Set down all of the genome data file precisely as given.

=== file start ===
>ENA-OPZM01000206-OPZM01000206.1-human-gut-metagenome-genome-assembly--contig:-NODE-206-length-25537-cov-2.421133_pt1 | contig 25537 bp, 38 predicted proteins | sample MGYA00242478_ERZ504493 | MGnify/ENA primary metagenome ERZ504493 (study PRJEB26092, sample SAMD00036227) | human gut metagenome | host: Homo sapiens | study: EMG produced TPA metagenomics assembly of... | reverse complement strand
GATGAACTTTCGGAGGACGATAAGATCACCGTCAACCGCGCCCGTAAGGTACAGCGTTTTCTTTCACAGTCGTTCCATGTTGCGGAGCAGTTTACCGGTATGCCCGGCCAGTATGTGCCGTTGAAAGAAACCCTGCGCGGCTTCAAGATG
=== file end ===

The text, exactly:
>ENA-OPZM01000206-OPZM01000206.1-human-gut-metagenome-genome-assembly--contig:-NODE-206-length-25537-cov-2.421133_pt1 | contig 25537 bp, 38 predicted proteins | sample MGYA00242478_ERZ504493 | MGnify/ENA primary metagenome ERZ504493 (study PRJEB26092, sample SAMD00036227) | human gut metagenome | host: Homo sapiens | study: EMG produced TPA metagenomics assembly of... | reverse complement strand
GATGAACTTTCGGAGGACGATAAGATCACCGTCAACCGCGCCCGTAAGGTACAGCGTTTTCTTTCACAGTCGTTCCATGTTGCGGAGCAGTTTACCGGTATGCCCGGCCAGTATGTGCCGTTGAAAGAAACCCTGCGCGGCTTCAAGATG